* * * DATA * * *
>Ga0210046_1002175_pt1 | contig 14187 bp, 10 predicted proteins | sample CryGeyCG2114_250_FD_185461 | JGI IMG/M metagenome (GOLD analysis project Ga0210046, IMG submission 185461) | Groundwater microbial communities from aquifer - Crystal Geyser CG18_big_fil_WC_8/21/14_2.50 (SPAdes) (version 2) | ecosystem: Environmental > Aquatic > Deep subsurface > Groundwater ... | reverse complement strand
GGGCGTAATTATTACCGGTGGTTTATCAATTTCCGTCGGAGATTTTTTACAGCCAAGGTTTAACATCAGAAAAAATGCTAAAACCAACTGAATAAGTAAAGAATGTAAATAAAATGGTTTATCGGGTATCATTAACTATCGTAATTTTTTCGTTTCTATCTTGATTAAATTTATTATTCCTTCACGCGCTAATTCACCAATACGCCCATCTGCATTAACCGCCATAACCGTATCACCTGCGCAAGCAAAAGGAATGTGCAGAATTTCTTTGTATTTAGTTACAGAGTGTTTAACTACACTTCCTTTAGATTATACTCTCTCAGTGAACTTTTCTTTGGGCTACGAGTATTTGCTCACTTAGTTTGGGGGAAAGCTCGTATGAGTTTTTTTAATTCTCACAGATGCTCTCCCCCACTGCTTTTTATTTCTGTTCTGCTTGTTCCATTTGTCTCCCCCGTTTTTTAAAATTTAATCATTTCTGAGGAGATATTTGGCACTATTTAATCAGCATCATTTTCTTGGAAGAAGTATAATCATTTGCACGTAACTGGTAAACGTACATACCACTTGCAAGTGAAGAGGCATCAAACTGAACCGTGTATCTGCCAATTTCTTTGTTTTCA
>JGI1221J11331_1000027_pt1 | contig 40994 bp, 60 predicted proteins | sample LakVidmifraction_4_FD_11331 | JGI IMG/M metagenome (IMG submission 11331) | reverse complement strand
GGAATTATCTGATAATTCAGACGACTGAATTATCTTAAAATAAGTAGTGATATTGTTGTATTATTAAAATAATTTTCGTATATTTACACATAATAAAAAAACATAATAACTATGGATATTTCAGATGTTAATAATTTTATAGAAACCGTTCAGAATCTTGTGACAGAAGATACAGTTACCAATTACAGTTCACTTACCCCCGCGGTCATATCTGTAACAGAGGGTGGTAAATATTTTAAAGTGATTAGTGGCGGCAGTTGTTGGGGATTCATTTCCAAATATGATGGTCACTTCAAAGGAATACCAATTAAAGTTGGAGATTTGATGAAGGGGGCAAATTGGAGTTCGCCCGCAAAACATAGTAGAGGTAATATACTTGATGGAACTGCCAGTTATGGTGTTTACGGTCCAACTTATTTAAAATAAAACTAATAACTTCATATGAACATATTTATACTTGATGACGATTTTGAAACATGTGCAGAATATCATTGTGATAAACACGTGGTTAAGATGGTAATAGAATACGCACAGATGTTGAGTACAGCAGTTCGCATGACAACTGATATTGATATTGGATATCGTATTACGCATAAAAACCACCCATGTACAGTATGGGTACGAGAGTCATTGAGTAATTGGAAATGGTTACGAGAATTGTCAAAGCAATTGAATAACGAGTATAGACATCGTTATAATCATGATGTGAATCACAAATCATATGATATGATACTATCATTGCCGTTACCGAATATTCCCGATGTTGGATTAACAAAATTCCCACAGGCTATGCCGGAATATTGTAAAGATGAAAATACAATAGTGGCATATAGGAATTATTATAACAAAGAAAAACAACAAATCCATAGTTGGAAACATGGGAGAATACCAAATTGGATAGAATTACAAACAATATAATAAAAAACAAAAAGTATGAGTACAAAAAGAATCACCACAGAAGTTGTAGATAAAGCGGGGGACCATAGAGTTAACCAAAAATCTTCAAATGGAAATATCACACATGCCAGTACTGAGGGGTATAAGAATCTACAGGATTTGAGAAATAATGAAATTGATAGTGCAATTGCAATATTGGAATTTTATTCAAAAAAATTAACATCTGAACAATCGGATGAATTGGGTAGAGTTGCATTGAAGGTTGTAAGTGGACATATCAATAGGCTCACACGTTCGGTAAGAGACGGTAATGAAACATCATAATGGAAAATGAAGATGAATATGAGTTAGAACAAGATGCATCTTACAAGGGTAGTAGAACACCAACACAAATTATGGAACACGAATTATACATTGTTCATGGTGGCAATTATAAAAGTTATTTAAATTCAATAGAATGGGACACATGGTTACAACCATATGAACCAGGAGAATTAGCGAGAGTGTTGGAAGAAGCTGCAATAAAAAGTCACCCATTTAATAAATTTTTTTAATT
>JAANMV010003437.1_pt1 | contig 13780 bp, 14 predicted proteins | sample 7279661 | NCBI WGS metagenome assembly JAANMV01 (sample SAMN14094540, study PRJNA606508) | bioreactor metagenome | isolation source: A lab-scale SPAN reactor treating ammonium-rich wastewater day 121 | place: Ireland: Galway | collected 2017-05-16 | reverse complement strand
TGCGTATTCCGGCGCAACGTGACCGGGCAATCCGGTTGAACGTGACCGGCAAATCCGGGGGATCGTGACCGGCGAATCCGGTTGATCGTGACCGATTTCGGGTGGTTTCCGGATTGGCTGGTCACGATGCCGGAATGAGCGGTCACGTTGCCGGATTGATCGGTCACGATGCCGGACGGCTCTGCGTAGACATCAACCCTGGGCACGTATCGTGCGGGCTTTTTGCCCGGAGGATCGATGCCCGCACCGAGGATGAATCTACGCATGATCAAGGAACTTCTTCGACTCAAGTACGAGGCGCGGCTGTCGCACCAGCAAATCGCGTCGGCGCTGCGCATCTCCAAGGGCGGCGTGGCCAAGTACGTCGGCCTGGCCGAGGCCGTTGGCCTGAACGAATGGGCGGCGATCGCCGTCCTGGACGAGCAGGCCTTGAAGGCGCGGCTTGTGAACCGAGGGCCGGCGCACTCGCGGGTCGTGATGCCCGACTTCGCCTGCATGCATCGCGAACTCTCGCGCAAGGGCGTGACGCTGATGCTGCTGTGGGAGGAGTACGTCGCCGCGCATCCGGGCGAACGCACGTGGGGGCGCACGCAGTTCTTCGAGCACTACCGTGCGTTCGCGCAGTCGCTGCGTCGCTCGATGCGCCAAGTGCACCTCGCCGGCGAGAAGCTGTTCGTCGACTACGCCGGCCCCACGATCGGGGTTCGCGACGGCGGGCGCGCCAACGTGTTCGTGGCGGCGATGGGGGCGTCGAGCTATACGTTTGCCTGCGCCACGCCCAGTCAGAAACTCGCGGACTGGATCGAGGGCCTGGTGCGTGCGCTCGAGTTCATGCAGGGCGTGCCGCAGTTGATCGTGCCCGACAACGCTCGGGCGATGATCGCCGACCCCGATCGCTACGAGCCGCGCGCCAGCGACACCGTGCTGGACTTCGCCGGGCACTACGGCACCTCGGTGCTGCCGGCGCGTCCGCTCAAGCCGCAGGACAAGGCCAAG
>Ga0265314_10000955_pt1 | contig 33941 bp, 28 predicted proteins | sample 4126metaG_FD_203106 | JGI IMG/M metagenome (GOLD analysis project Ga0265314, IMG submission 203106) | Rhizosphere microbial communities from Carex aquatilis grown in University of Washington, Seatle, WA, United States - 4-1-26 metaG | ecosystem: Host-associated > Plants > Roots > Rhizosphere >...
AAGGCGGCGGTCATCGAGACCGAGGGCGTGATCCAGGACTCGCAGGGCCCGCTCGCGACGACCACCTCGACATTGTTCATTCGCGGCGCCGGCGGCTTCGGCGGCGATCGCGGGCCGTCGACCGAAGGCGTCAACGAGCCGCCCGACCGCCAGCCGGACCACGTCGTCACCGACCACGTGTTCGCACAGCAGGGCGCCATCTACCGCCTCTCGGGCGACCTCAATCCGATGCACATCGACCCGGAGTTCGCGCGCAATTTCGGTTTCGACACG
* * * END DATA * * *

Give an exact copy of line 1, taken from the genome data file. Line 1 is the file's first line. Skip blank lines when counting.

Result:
>Ga0210046_1002175_pt1 | contig 14187 bp, 10 predicted proteins | sample CryGeyCG2114_250_FD_185461 | JGI IMG/M metagenome (GOLD analysis project Ga0210046, IMG submission 185461) | Groundwater microbial communities from aquifer - Crystal Geyser CG18_big_fil_WC_8/21/14_2.50 (SPAdes) (version 2) | ecosystem: Environmental > Aquatic > Deep subsurface > Groundwater ... | reverse complement strand